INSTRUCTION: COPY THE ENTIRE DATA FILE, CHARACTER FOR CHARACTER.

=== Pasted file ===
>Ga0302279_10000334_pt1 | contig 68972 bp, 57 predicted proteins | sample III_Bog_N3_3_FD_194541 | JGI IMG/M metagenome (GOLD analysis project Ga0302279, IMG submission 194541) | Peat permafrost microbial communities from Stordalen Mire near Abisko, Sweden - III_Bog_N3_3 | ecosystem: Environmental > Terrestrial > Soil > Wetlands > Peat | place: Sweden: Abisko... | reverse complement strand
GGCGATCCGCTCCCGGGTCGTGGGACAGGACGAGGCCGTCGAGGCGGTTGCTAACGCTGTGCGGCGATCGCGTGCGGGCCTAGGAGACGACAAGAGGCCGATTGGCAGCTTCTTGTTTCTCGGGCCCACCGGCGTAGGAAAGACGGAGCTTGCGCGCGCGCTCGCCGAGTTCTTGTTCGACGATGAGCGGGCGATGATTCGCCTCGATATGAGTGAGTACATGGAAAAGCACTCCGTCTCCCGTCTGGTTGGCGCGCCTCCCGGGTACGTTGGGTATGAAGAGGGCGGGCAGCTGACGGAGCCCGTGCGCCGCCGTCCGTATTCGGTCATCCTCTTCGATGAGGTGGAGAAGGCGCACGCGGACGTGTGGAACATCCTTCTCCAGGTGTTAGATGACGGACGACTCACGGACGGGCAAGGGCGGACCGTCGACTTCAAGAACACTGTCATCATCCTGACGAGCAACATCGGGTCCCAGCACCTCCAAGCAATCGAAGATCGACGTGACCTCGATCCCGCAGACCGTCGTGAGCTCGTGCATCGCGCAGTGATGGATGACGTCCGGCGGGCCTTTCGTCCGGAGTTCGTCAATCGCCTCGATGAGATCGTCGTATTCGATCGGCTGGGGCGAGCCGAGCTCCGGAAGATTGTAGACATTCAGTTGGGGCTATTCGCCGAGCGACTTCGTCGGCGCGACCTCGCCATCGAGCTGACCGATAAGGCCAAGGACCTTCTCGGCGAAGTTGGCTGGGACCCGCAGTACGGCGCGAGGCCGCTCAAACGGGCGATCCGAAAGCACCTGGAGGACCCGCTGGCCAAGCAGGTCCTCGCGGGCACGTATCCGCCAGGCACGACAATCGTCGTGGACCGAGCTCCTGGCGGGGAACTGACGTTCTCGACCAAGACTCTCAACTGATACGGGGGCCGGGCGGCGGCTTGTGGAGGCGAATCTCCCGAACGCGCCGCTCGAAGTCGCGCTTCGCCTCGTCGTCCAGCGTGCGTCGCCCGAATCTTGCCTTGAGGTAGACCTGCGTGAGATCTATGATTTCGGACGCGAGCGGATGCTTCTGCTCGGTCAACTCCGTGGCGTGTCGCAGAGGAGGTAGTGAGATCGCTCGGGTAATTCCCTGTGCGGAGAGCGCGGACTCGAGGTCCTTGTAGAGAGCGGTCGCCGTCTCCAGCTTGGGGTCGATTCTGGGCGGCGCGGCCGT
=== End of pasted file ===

>Ga0302279_10000334_pt1 | contig 68972 bp, 57 predicted proteins | sample III_Bog_N3_3_FD_194541 | JGI IMG/M metagenome (GOLD analysis project Ga0302279, IMG submission 194541) | Peat permafrost microbial communities from Stordalen Mire near Abisko, Sweden - III_Bog_N3_3 | ecosystem: Environmental > Terrestrial > Soil > Wetlands > Peat | place: Sweden: Abisko... | reverse complement strand
GGCGATCCGCTCCCGGGTCGTGGGACAGGACGAGGCCGTCGAGGCGGTTGCTAACGCTGTGCGGCGATCGCGTGCGGGCCTAGGAGACGACAAGAGGCCGATTGGCAGCTTCTTGTTTCTCGGGCCCACCGGCGTAGGAAAGACGGAGCTTGCGCGCGCGCTCGCCGAGTTCTTGTTCGACGATGAGCGGGCGATGATTCGCCTCGATATGAGTGAGTACATGGAAAAGCACTCCGTCTCCCGTCTGGTTGGCGCGCCTCCCGGGTACGTTGGGTATGAAGAGGGCGGGCAGCTGACGGAGCCCGTGCGCCGCCGTCCGTATTCGGTCATCCTCTTCGATGAGGTGGAGAAGGCGCACGCGGACGTGTGGAACATCCTTCTCCAGGTGTTAGATGACGGACGACTCACGGACGGGCAAGGGCGGACCGTCGACTTCAAGAACACTGTCATCATCCTGACGAGCAACATCGGGTCCCAGCACCTCCAAGCAATCGAAGATCGACGTGACCTCGATCCCGCAGACCGTCGTGAGCTCGTGCATCGCGCAGTGATGGATGACGTCCGGCGGGCCTTTCGTCCGGAGTTCGTCAATCGCCTCGATGAGATCGTCGTATTCGATCGGCTGGGGCGAGCCGAGCTCCGGAAGATTGTAGACATTCAGTTGGGGCTATTCGCCGAGCGACTTCGTCGGCGCGACCTCGCCATCGAGCTGACCGATAAGGCCAAGGACCTTCTCGGCGAAGTTGGCTGGGACCCGCAGTACGGCGCGAGGCCGCTCAAACGGGCGATCCGAAAGCACCTGGAGGACCCGCTGGCCAAGCAGGTCCTCGCGGGCACGTATCCGCCAGGCACGACAATCGTCGTGGACCGAGCTCCTGGCGGGGAACTGACGTTCTCGACCAAGACTCTCAACTGATACGGGGGCCGGGCGGCGGCTTGTGGAGGCGAATCTCCCGAACGCGCCGCTCGAAGTCGCGCTTCGCCTCGTCGTCCAGCGTGCGTCGCCCGAATCTTGCCTTGAGGTAGACCTGCGTGAGATCTATGATTTCGGACGCGAGCGGATGCTTCTGCTCGGTCAACTCCGTGGCGTGTCGCAGAGGAGGTAGTGAGATCGCTCGGGTAATTCCCTGTGCGGAGAGCGCGGACTCGAGGTCCTTGTAGAGAGCGGTCGCCGTCTCCAGCTTGGGGTCGATTCTGGGCGGCGCGGCCGT